hen a terrorist got behind the wheel of a minivan and rammed into a crowd of people, killing 14 and wounding dozens of others, PokerStars Team Pro Daniel Negreanu sat fewer than two miles away in his hotel in Barcelona.Unaware of what was going on, the Canadian peeked at his phone when he received some texts and realized something must've beeen afoot."I started getting texts that said, 'Are you OK?'" Negreanu recalled. "I was like, 'Why? That's weird, mom.' I didn't understand what was happening."Then I heard sirens because it was only a mile and a half away. I turned on the news and saw what was happening. It was surreal to be that close."Even more surreal, Negreanu had been walking those very streets of Barcelona mere hours earlier and thinking about how there hadn't been any major attacks in the city in recent years. Unfortunately, after the initial shock of being in such close proximity to a brazen act of terror, Negreanu realized that he wasn't all that surprised.That's because, the way he sees it, the situation is just a continuation of what's happening in the world. Terrorist attacks. Mobs supporting white supremacy marching in a United States college town, a place typically a haven for progressive thinking in even the most conservative of locales. Military and even nuclear tension escalating around North Korea."It's what's been happening in the world," he said. "It should have woken a lot of people up. I don't know that it had that effect. I don't think it had that immediate effect because we've become somewhat numb to it."For Negreanu, everything comes back to the situation in his adopted home in the U.S. A reality TV host with little to no formal political training and knowledge ascended to the office of president.Anyone who follows Negreanu on Twitter knows how aggressively he railed against the eventual election of President Donald Trump. When Trump prevailed over Hillary Clinton — to the shock of many, including a betting market that once pegged Trump as roughly a 10-1 underdog — Negreanu didn't slow down. In recent weeks, he has only ramped up the political commentary on his Twitter feed, with poker often taking a back seat.The recent clashes in the U.S. in Charlottesville, Va., between groups of protesters — one faction supporting the removal of a statue of Confederate idol Robert E. Lee and the other opposing it — has further highlighted the issues Negreanu sees."We're facing a time in our culture where we have actual f****** Nazis marching," Negreanu said. "I warned people, this is exactly what would happen. I think it's important for everyone — white, black, green, purple — everyone that is anti-racist and anti white supremacist evil Nazi, we should all speak out."He emboldens them to be brave. It's vile what's happening. They're not even wearing hoods. Why? Because they feel emboldened by their president that they don't have to live in shame. They're proud."Michael Jordan once supposedly — and famously — said that Republicans buy sneakers too, when he was asked why he didn't speak out in support or opposition of various issues.By the same token, plenty of poker players and fans likely disagree with Negreanu's often left-leaning beliefs and wish he would mute his political and social commentary in favor of more poker. Like any celebrity with a platform who chooses to use his or her voice, Negreanu gets targeted by his share of trolls and their "stick to poker" barbs.Negreanu reiterated that he won't be listening. In fact, it'll likely be just the opposite. As things continue to unravel the world over, Negreanu will continue to let it be known where he stands.For one thing, he said he feels a social responsibility. Given his platform and his reach — he has north of 440,000 Twitter followers and is likely the most recognizable player in the poker world — he feels a responsibility to educate people as much as he can, although he's well aware that it's nigh impossible to flip people's opinions with the push of a retweet button or the posting of an article, no matter how well reasoned or sourced.And ultimately, this is who he is and it would be against his very personality to do any different."That's not the kind of man I've ever been and that's not the kind of man I want to be," he said when asked if he was concerned about turning fans off. "If I have followers hate me because I disagree with their political beliefs, they can go. I'm not trying to be apolitical, where I have no opinions. I've always been somebody who lived by my opinions."You don't like my opinions, and as a result, you don't like me? I probably don't like you either. So, get out of my face."
He plays the biggest games in the world, but his name didn't ring a bell for most poker fans. That has changed a bit this summer in Las Vegas. While he cashed in three WSOP events, it wasn't a deep run, final table, or win that secured Chinese poker player Quan Zhou a moment in the poker spot light. It was him bubbling the WSOP Main Event that was seen by the entire poker world.Zhou is a regular in the Super High Roller tournaments all over the world, not backing down for anyone or any buy in. Here in Barcelona, he's playing the €50,000 Super High Roller to give you just an example of the level of buy ins Zhou is accustomed to.We talked to him in one of the breaks on Day 1 about the hand that will go down in history as one of the craziest on the bubble of the world's biggest poker tournament. With the help of an interpreter, we got some of the reasoning behind the monster pot that went wrong for Zhou.The bubble in the WSOP Main Event usually starts around the end of Day 3. In most years, multiple extremely short players eye each other while the blinds keep passing by. Some survive with nothing but an ante left, some are forced to make moves earlier. This year, though, the bubble ended up being a huge bluff in a pot worth 162 big blinds.Playing 3,000/6,000 with a 1,000-ante, Belgian three-time bracelet winner Davidi Kitai opened under the gun for 14,000."He opened a lot during the bubble; I think he opened like 90 percent of his hands," Zhou said. "He really played every hand. I didn't think he had a real handDespite it being obvious that Kitai was using the bubble to his advantage, not many players were doing anything about it."He opened for just like a min-raise," Zhou recalled. "No one was doing anything, so I felt I needed to do something back. I think I have a lot of fold equity there because his opening range is so wide. So I three-bet."From middle position and with , Zhou made it 32,000. Action folded around to Kitai who called out of position. The flop came and Kitai checked. Zhou opted to check behind. "I check big hands behind there as well. Even tens I check behind, and those are in my range as well. If I triple barrel, he will pay a lot. So I checked because the board is quite dangerous."As both players checked, the pot remained 82,000. The hit the turn and Kitai led for 27,000."I thought that if he had a ten, he would bet more or check-raise," Zhou said.Zhou chose to raise, making it 70,000 as he saw Kitai still as weak. Kitai wasted not much time calling, growing the pot to 222,000.As the completed the board, Kitai checked. Zhou shoved for a massive 376,000 (62 big blinds) into the 37-big blind pot. Kitai snap called. The two had to wait for the cameras to show up before the cards would be revealed. Zhou already knew what time it was, though, he knew he was out on the bubble of the biggest poker tournament of the year, in a monster of a hand.After some other hands completed, tournament director Jack Effel moved over to Zhou's table, followed by a small battalion of ESPN cameras and poker media from all over the world. The red lights turned on; lights, camera, action!Effel, never afraid of some spectacle, played showman and asked the players to turn over their cards. Zhou, who was already standing up, showed his , Kitai tabled . Zhou had nothing more than the tens on board and ace-high. Kitai had rivered a full house with kings, and Zhou was out.""I thought about that hand a lot," Zhou said, "I think I made a small mistake. Even though it's bubble time, and the guy's open range was very wide, I should've bet smaller. I overbet but I think a smaller bet would've been much better. I made a mistake. I regret it right now."The money wasn't on Zhou's mind. Missing out on the $15,000 min cash wasn't the end of the world for Zhou who regularly plays in games where the buy in is much higher than that. Still, Zhou isn't happy with his play.As the cameras started buzzing and tournament director Effel announced the hands over the speakers, all of the attention was on Zhou all of the sudden."The guy snap called, so I was a little bit shocked," he said. "I had never experienced that. I don't care about the money, I'm just disappointed in myself because I made a mistake."To determine who would finish in 1,086th place (nothing) and 1,085th (a buy in for the 2018 WSOP Main Event), Zhou had to play Roger Campbell who was also eliminated on the bubble. Zhou won the blind hand, so he'll return to Vegas for sure next year to try again.For now, he's concentrating on making his presence felt in the big tournaments at PokerStars Championship Barcelona."Now I just focus on the Super High Roller and after that I'll play the Main and the two single-day €25,500 tournaments."Quan Zhou and Roger Campbell played a single hand to determine who got the 2018 WSOP Main Event seat. Zhou won.Unfortunately for Zhou, he busted the €50,000 Super High Roller on Day 1 and didn't buy back in. You can read the entire WSOP bust out hand in the 2017 World Series of Poker Main Event live reporting blog on PokerNews: Quan Zhou Bubbles the 2017 WSOP Main Event, Gets $10,000 Seat for 2018 WSOP.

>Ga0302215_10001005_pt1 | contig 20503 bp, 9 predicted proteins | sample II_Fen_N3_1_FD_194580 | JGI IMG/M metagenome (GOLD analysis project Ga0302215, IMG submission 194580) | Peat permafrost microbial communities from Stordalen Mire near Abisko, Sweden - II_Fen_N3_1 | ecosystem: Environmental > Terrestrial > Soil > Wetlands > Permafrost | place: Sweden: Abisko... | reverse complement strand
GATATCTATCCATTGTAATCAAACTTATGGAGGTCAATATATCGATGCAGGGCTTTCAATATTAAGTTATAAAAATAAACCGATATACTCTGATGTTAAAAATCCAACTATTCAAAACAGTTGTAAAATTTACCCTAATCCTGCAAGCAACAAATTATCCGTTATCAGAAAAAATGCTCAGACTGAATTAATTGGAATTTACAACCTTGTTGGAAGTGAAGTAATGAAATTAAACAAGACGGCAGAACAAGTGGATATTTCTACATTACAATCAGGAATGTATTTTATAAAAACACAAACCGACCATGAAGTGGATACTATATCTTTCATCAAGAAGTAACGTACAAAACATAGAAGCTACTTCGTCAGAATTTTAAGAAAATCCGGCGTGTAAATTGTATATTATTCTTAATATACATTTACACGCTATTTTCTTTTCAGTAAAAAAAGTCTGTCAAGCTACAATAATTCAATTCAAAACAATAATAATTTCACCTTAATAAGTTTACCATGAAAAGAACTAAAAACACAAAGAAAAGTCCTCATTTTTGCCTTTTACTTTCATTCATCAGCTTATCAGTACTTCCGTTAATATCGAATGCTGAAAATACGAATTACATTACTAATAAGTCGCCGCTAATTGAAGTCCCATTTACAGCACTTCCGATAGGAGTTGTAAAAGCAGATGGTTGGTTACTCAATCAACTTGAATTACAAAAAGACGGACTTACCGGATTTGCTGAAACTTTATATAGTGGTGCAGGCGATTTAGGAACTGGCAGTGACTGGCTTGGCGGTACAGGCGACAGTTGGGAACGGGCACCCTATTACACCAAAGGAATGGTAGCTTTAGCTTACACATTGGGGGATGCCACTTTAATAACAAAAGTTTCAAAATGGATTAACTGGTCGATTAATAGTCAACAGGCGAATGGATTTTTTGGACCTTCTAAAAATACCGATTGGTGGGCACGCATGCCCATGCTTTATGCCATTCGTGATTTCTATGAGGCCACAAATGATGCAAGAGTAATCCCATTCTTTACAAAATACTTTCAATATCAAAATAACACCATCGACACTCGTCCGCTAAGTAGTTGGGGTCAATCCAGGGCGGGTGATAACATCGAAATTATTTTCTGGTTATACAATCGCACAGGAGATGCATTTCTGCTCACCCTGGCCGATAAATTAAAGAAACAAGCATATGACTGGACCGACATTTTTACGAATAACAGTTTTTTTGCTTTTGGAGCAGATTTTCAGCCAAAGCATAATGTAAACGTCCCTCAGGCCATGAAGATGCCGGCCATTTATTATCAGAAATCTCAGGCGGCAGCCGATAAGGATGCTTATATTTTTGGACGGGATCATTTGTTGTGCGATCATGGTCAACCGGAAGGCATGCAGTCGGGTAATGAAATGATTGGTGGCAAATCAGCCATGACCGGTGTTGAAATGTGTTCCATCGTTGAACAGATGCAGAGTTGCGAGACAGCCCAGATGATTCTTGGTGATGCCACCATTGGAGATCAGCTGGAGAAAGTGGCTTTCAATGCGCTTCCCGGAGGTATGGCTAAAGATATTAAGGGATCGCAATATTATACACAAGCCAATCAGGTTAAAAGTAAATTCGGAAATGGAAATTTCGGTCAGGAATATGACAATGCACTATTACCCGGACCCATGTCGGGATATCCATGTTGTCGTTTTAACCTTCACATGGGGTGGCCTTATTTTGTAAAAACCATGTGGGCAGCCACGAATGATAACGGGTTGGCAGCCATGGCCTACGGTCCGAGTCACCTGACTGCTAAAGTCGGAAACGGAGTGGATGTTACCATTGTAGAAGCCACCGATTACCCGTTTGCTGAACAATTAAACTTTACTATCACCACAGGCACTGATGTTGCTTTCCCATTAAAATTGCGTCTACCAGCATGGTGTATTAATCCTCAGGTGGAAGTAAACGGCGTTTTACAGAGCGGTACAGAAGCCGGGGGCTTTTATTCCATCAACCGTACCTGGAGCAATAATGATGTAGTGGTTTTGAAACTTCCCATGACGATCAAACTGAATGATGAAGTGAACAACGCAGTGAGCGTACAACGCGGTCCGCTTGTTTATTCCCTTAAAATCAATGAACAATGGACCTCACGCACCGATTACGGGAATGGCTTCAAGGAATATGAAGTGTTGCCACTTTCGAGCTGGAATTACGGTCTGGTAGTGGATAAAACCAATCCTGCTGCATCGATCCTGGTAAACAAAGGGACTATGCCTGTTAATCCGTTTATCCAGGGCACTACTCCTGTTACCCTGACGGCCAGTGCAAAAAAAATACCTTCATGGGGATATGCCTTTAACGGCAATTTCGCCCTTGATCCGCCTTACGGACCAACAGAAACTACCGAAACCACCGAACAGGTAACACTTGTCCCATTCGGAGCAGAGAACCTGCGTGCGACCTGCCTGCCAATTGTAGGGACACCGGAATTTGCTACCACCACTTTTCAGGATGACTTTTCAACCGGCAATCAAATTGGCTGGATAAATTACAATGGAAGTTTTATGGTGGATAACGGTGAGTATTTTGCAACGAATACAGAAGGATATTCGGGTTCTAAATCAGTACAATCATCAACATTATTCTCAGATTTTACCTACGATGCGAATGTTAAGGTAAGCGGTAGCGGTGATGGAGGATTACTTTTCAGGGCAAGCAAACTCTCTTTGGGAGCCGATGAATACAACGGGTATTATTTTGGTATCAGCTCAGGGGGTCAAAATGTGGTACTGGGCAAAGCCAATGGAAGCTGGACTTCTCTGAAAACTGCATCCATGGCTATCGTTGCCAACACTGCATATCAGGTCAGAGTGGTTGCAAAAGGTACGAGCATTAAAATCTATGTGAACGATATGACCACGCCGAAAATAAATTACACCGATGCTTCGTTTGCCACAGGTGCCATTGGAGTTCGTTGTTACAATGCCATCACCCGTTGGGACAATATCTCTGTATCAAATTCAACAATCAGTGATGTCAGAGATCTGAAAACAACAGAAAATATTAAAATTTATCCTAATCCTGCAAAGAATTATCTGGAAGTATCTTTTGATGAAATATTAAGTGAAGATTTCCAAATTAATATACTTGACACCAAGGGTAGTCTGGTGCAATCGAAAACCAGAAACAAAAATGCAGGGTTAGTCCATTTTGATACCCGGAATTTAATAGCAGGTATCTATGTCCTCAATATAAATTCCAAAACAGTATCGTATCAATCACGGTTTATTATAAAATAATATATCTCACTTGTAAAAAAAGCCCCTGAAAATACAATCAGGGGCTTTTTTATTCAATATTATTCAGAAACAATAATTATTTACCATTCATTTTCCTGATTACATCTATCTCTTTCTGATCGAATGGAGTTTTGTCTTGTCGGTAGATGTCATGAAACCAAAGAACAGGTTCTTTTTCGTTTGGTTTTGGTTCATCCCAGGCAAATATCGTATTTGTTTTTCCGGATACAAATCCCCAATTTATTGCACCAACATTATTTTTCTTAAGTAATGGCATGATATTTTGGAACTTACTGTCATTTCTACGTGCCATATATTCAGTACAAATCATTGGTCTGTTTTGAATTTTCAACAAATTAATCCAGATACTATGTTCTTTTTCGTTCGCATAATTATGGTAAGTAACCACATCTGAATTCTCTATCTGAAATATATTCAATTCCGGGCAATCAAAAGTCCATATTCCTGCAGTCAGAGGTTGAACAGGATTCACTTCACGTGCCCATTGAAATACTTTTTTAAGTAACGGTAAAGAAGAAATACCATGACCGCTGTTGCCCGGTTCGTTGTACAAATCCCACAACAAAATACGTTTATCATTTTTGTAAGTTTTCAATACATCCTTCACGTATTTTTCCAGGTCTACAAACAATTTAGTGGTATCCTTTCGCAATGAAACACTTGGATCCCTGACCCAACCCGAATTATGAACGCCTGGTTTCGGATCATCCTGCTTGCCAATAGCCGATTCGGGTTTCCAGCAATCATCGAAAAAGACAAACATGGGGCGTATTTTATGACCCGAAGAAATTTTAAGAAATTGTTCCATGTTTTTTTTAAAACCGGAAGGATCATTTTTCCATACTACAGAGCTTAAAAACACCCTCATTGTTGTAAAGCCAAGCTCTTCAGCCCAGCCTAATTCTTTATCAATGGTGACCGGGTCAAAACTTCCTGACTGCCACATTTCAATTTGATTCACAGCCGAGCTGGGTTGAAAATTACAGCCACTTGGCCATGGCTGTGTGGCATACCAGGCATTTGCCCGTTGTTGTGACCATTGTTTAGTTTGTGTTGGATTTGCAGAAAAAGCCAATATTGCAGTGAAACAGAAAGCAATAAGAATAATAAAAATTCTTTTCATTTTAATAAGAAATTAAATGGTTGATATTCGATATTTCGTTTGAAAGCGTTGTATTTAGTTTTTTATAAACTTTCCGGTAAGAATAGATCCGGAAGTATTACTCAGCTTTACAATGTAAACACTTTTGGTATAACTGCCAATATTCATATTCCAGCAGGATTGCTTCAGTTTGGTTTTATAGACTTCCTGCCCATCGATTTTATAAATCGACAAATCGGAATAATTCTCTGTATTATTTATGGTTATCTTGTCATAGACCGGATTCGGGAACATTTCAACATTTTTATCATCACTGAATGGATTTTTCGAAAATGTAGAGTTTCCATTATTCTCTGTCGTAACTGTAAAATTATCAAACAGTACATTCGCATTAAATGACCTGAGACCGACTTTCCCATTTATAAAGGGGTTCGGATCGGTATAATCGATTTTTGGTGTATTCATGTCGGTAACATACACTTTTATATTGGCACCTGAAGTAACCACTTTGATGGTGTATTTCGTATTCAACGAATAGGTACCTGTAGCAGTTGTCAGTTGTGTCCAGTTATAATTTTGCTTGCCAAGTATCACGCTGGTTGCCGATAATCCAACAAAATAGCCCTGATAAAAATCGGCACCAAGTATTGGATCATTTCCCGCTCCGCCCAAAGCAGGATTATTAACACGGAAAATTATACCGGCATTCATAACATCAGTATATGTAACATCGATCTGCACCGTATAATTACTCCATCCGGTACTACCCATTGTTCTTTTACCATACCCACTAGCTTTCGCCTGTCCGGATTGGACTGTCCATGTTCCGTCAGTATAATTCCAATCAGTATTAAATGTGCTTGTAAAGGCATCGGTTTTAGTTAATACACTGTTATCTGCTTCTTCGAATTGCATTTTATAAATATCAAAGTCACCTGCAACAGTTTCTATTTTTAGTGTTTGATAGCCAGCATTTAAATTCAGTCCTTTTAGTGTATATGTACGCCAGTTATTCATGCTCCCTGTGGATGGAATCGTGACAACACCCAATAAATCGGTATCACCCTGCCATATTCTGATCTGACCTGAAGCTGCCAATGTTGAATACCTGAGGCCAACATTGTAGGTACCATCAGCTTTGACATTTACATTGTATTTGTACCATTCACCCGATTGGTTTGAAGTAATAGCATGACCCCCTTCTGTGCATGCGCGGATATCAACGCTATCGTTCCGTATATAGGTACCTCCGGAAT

The cards are up in the air at King's Casino in Rozvadov, Czech Republic, for the second of the four Day 1 flights on the schedule of the 2017 PokerNews Cup Main Event. Players are avidly taking their seats to fight for a chunk of the €200,000 guaranteed prize pool. With the usual field of King's regulars, wannabe pros, and amateurs looking for a chance to discover what professional tournament poker tastes like, our PokerNews-branded tournament series promises once again to be one of the hottest low buy-in events of the season. "It's really good to be here," Lithuanian poker pro Vytautas Milbutas (pictured above) shared with PokerNews. "I love when you can get good poker going in a premium location like this one and with a field that is soft and fun to play with at the same time." In Rozvadov after a trip to Bulgaria where he joined the Cash Game Festival crew in Sunny Beach, Milbutas entered the PokerNews Cup hoping to add a Czech flag to his page on the Hendon Mob. Sitting 23rd in Lithuania's all-time money list with tournament cashes for more than $175,000, Milbutas is on the right path to reaching his goal as he crashed the first starting flight not only by closing the day with the largest stack and 696,000 in chips, but also by being able to predict the board with an impressive level of 'accuracy'. "It was funny to do that then [but] I just got lucky. For me it was pure fun," Milbutas commented on the hand."For the last three years I've played so many tournaments. I like how I play, but the big thing is that I'm really talkative at the tables. Because of that people tend to underestimate me, or overestimate themselves," Milbutas continued as he unveiled and important part of his poker strategy."I Feel Pumped! I Loved The Event!"Although she did not stay in play long enough to survive Day 1a, German qualifier Sarah Hamid had only positive words about her debut in the world of tournament poker and a fantastic location like the King's."I never played live poker at this level before and to be completely honest I was a bit afraid of all the mistakes I could make," Hamid confessed as she sipped a post-bust but well-deserved glass of prosecco."I spent the last few days asking for advice to all the people I met and I tried to learn as much as I possibly could.Everyone I asked for tips here at King's has been great with me. The other players really made me feel welcome, even as a total beginner."Speaking about the action at the table, she confessed to have loved it. "I am a competitive person and I loved the way the game went on. I also really liked the way people live this event and this incredibly beautiful casino.""The chatter, the jokes…I don't know if this happens only here in Rozvadov, but I know that I love it and I know this is certainly not going to be the last live event I play."Unfortunately for Hamid, her adventure in the PokerNews Cup ended when the only other lady at her table, Tonybet Poker qualifier Paulina Rimkute cracked her king-queen right when the tournament clock marked the end of the ninth level of play."A bad all-in at the wrong time," Hamid concluded.Only a few levels later, it was time also for one of the tournament's most familiar faces, Timothy Weltner, to see his Day 1a come to an end.A true regular at all the past PokerNews Cup events that took place in Rozvadov - where he also won the NLH Opening Event in 2015, Weltner ended his run when an unstoppable Milbautas pushed him out of the Main Event together with local businessman and King's regular, Israel's chiKKita banAAna.The Day 1a ended at the closure of fifteen levels of play, with only 15 of the 87 entrants still in playand with a seat secured for Sunday's Day 2.Three More Starting Flights to Go, More Great Tournaments on The Schedule!While the Day 1a gave everyone a taste of what the PokerNews Cup Main Event can be, there are three more starting flights to go with Day 1c and Day 1d starting Saturday at 13:00 and 17:00 respectively.Those who want to join the action but don't want to pony up the €250 buy-in to the Main Event can also try to qualify for close to nothing in the €45 Turbo Satellite to ME 1c kicking off at 11 a.m. local time and with ten entries to the Main Event up for grabs.As usual, the Main Event is not the only tournaments the players in Rozvadov have their eyes on. While the jumbo-sized guarantee on tap makes the Main Event the most popular tournament on the schedule, everyone seems to be waiting for Saturday - when the festival will reach its peak and the Europe's largest poker room promises to be packed.Right alongside the two final starting flight of the Main Event, King's will welcome the start of other exciting events like a €5,000 GTD pot-limit Omaha tournament at 15:00 and the €20,000 GTD. King's Local Championship accessible for as little as €100 at 19:00.Things will continue also on Sunday, when another tournament to keep under the radar is the €5,000 GTD. TonyBet OFC Progressive Pineapple, a crazy event that will be reported live here on PokerNews and that is sure to offer a good dose of crazy and fun poker action to all the participants.To know everything about the action on the tournament floor and to discover all the juiciest hands